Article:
Oct 252015
 

Last weekend was my weekend to gather leaves around my home and rake them into the street at curbside. I take this chore as a personal challenge. As my dad would say, ‘if you’re going to do something, you might as well do it right’.

I have a time-tested and proven plan which includes a weather report, working with the wind, starting in the back yard and using a tarp to drag the leaves to the front, and depositing them very carefully not less than 15 feet from the driveway. I also allow room for the garbage guy to get my cans without pushing through the leaves, and I give the postal worker room to get to the mailbox.  Here is the tricky part; trying to figure out from which direction the truck will be coming to vacuum the leaves. I never seem to get this one right, because inevitably the truck pushes the leaves towards the entrance to my driveway.

Then I meticulously rake the front yard leaves to curbside, allowing 12 inches from the curb to the 24 inch high pile of leaves stretching from lot line to lot line (again accommodating for garbage pick-up and mail delivery). The 12 inch path allows water to pass through. When I’m all done with leaf placement, I use my hose to spray a layer of water on the leaves, which stabilizes the leaves against the wind.

When done, I stand back to admire my accomplishment, and wait for the leaf guys to come rolling through. There must be a million leaves waiting to disappear. This year, within a few days, the leaf guys came through and again I guessed the wrong direction. By the time they were done, there was a trail of one million leaves stretching down the street blowing in the wind. Wow, what a seemingly waste of time, and taxpayer dollars.

The City of Naperville spends a lot of money trying to collect leaves throughout the city during a six week period in Autumn. This year the process began October 19 and ends November 30 and possibly sooner depending upon weather conditions.

Leaves are piled in the street at curbside and every two weeks trucks (leaf loaders), and vacuum units, come by and magically make the leaves disappear, according to city officials; what disappears are the budget dollars, while the leaves simply get rearranged in the neighborhood.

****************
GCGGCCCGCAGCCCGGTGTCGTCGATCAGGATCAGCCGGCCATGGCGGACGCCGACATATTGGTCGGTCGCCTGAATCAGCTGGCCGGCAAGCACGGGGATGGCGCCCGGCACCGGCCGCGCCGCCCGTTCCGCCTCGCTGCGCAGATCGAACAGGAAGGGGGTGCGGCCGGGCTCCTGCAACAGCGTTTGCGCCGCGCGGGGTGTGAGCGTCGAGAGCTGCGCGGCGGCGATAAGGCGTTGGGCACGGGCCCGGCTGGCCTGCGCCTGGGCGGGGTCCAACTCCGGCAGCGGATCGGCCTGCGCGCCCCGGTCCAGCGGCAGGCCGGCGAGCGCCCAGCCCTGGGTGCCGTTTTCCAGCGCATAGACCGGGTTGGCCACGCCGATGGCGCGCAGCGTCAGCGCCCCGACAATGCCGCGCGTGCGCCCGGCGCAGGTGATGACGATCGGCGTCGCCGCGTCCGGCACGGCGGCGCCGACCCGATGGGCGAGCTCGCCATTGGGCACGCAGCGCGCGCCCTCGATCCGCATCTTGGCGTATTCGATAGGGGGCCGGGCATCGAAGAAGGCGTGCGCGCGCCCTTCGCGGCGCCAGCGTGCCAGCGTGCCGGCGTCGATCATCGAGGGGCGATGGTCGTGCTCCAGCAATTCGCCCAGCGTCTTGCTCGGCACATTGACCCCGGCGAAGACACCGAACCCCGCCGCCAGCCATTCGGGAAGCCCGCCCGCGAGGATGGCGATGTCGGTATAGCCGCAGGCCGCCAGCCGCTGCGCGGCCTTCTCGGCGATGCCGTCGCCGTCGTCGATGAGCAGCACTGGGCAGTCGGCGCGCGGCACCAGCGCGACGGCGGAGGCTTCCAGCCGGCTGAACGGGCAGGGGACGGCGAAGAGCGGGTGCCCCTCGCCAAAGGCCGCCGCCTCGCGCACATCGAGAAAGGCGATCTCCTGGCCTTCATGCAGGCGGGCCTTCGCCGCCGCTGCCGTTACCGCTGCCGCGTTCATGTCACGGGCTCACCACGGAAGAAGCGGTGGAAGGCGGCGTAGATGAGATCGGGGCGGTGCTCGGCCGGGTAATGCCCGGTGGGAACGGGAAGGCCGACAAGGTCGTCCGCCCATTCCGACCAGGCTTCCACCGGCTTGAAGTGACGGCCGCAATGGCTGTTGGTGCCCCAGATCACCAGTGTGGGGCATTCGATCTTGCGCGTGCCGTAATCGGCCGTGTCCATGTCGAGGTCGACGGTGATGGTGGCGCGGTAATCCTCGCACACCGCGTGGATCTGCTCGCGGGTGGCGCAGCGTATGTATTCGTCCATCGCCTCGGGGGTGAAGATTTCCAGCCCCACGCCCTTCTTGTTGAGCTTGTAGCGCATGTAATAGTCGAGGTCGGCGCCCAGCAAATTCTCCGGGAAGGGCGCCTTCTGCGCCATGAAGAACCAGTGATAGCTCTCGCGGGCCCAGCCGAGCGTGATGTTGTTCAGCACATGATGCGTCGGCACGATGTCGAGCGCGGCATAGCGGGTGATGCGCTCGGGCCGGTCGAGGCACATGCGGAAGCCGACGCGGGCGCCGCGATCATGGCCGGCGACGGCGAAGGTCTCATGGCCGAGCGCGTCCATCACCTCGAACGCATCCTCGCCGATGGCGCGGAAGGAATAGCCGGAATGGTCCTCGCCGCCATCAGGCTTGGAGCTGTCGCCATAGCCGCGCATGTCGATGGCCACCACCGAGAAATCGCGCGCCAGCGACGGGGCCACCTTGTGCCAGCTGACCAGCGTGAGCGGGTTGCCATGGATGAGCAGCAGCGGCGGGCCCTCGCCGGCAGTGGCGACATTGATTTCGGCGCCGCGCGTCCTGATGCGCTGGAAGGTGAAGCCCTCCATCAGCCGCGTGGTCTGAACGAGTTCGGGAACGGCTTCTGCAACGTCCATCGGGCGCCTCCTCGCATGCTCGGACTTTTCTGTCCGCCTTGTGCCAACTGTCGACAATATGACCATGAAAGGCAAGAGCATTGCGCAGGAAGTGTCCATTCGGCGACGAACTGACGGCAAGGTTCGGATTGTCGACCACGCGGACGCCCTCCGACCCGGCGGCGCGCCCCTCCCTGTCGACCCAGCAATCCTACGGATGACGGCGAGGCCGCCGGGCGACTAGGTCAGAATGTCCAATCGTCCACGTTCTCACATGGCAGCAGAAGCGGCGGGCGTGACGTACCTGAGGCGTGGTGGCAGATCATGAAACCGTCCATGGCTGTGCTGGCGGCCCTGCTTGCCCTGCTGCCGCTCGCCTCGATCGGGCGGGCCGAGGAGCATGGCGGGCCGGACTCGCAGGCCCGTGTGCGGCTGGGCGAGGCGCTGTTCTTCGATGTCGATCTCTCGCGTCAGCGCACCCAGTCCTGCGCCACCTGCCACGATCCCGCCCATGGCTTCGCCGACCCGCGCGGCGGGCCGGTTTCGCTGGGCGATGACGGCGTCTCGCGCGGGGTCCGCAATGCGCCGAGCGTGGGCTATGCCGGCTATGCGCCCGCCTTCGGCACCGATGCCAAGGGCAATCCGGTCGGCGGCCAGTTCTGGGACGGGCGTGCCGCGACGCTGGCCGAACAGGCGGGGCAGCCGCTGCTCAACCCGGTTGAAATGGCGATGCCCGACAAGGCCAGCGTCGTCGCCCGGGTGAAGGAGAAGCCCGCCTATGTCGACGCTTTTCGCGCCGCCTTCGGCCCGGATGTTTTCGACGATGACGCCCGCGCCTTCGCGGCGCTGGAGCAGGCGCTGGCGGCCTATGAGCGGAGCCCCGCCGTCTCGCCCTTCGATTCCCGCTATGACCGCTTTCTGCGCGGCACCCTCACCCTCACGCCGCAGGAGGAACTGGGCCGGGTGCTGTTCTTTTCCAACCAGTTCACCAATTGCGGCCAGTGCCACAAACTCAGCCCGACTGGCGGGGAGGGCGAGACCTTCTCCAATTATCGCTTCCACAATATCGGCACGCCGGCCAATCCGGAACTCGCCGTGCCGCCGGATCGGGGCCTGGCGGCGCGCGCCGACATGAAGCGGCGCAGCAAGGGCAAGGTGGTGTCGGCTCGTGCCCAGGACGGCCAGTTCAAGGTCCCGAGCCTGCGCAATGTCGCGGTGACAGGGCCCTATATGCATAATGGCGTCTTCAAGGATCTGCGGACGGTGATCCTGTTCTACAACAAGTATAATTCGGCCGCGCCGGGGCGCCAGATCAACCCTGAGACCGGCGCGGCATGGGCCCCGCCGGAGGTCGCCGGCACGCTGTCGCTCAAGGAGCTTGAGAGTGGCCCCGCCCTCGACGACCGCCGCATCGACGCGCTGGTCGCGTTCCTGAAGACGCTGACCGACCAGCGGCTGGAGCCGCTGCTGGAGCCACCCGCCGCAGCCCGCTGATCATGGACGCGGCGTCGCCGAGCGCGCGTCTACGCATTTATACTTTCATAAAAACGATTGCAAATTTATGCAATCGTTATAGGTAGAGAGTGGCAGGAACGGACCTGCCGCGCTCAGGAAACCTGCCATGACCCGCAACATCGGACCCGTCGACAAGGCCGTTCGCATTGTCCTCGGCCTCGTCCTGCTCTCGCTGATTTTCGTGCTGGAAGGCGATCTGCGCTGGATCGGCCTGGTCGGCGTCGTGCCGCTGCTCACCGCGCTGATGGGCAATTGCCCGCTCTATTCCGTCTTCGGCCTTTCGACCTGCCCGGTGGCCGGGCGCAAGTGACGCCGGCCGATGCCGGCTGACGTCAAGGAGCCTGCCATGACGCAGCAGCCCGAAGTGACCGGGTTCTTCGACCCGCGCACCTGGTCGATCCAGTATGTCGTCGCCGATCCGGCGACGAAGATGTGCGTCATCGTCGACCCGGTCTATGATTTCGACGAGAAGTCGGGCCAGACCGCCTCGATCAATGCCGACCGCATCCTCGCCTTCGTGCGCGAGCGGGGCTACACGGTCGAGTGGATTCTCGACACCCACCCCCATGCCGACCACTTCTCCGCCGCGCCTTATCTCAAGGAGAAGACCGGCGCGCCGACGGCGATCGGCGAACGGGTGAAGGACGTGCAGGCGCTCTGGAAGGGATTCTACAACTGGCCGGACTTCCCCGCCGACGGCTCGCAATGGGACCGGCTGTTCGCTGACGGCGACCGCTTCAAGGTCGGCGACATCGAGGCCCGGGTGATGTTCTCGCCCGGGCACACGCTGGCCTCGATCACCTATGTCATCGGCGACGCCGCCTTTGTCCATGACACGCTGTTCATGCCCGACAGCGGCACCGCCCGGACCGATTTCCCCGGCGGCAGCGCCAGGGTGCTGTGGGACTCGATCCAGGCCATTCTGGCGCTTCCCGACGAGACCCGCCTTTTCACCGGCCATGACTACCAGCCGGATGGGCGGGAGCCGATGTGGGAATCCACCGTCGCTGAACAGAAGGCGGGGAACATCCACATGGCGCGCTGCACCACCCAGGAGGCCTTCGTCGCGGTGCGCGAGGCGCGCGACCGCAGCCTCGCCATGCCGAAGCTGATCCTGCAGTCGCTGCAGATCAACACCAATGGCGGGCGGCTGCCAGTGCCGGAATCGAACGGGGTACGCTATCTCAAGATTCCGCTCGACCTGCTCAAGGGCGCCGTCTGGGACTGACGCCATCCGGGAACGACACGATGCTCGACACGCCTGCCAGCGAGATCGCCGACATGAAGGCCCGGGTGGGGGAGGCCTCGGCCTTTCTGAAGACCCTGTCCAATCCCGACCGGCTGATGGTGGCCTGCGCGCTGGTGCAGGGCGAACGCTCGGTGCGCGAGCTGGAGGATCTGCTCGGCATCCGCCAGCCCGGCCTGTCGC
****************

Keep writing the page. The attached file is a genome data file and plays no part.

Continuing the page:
In a perfect world, the process works perfect, however leaf collecting is anything but perfect. Typically the first of the three drive-byes to pick-up leaves is too early and a small percentage of residents have their leaves ready. Most of the leaves are still on the trees. The second drive-by is a race between the residents raking leaves into the street, and the leave trucks circling the neighborhoods. And the third drive-by often-times doesn’t get completed due to inclement weather.

So are the residents really getting the best bang for their leaf-collecting buck? A million leaves stretching down the street would say no.  With a City budget deficit of $1.8 million, maybe our leaf collecting expense could be put to better use, by 1) chipping into the deficit, and 2) allowing residents the right to utilize municipal center meeting rooms without a fee to use the ‘peoples house’, a term appropriately coined by councilman John Krummen.

Those wanting to use a municipal center meeting room could simply bring a bag of leaves, in lieu of paying a fee. It’s a win-win-win. The good folks of Naperville could use what they ‘built’, city officials could save a bundle of money and use it towards the deficit, and we could get leaves off the street.

  3 Responses to “Leaves Blowing In The Wind Like Money Out The Window”

  1. The problem you could have addressed is the fact that all of the leaves that were in neat piles have now been blown back onto lawns. My house has quite a few leaves that I paid to have hauled to the street. Expensive leaves for me since I will now have to pay once again to have the same leaves brought back to the street. Where are the trucks? Earlier posts by quite a few people came up with a few suggestions that total more than bags of leaves: using the extra SECA money for all residents this year. The Kiwanis puts on its Pancakes Festival without any SECA money, paying its bills from the receipts. Other groups in the city could do the same until the $1.8 is covered. Or how about getting the City Council request for a team building seminar off the books? Really? How many private businesses still do that type of event? The City Council members could go to their political organizations (yes, folks, this non-partisan team is really quite partisan) and ask to be entertained. Or maybe one of them could have a pot-luck party at their house.

  2. And don’t forget the inevitable early snowstorm where the leaves stay frozen into a pile curbside until spring. Blocking melting snow water from reaching the sewers, and becoming too heavy to move with a snow shovel. A better, more cost effective, solution would be free yard waste bag pick up during the leaf falling season. Or fill your garbage or recycle can with leaves for a midweek pickup.

  3. There is to be some confusion about this program. First ranking leaves to the curb is an option participation service. I usually don’t bother trying to rank leaves in time for the first (October 19th) cycle because most of my leaves are still on the tree. Second starting November 2nd and going thru December 11th leaves place in yard waste bags at the curb are picked up for free (no sticker required). So if you feel racking them to the curb is not a good use of your time then simply bag them and they will be collected at no charge.

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